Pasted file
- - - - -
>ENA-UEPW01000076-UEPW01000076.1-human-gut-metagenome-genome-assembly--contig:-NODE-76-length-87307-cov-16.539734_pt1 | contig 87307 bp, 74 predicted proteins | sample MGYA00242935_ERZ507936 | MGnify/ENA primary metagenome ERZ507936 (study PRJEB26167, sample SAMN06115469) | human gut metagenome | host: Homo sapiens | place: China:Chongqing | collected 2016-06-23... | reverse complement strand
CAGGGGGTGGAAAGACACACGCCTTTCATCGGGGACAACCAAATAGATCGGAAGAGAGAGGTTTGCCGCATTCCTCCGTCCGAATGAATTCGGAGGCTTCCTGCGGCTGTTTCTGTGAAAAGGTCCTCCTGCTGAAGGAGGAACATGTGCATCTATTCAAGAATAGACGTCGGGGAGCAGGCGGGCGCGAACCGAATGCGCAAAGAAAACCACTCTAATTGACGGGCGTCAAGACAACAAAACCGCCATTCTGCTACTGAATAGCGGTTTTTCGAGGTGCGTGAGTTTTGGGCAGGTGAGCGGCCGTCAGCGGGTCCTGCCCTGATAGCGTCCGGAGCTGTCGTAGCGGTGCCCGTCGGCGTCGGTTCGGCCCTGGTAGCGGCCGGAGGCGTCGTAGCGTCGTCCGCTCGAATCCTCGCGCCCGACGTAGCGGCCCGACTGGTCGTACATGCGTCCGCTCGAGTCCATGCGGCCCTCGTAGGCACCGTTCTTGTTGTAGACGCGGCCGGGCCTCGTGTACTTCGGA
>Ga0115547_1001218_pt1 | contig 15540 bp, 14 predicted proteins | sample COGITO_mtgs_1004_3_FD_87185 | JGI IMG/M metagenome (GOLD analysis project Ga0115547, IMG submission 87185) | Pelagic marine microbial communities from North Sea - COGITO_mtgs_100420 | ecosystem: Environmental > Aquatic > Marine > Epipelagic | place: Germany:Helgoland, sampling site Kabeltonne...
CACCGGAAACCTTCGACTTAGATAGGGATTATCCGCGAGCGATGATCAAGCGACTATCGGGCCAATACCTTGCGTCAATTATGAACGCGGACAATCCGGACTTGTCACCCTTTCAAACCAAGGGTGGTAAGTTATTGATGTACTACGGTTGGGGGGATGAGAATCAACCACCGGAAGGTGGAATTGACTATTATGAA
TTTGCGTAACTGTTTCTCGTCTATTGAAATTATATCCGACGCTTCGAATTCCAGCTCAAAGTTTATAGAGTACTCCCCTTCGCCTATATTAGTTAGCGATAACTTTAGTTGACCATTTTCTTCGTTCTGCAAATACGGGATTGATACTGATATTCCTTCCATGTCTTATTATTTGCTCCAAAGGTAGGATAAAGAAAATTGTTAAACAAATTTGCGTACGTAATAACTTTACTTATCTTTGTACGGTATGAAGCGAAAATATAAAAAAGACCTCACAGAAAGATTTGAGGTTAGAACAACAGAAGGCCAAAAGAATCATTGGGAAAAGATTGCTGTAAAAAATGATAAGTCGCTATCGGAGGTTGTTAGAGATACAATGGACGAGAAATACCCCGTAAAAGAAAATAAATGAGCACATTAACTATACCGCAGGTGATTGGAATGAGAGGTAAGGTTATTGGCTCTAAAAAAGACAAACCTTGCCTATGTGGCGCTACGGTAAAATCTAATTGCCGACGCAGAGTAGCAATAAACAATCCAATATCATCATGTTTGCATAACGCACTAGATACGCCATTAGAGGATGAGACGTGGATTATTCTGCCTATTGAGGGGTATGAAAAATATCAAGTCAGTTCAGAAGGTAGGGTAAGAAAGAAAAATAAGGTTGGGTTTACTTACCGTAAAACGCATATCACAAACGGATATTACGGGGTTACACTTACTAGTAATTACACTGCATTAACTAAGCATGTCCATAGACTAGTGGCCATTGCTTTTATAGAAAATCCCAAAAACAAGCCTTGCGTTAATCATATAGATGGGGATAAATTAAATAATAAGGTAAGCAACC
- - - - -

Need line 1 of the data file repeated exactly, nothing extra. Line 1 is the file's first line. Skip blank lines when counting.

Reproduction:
>ENA-UEPW01000076-UEPW01000076.1-human-gut-metagenome-genome-assembly--contig:-NODE-76-length-87307-cov-16.539734_pt1 | contig 87307 bp, 74 predicted proteins | sample MGYA00242935_ERZ507936 | MGnify/ENA primary metagenome ERZ507936 (study PRJEB26167, sample SAMN06115469) | human gut metagenome | host: Homo sapiens | place: China:Chongqing | collected 2016-06-23... | reverse complement strand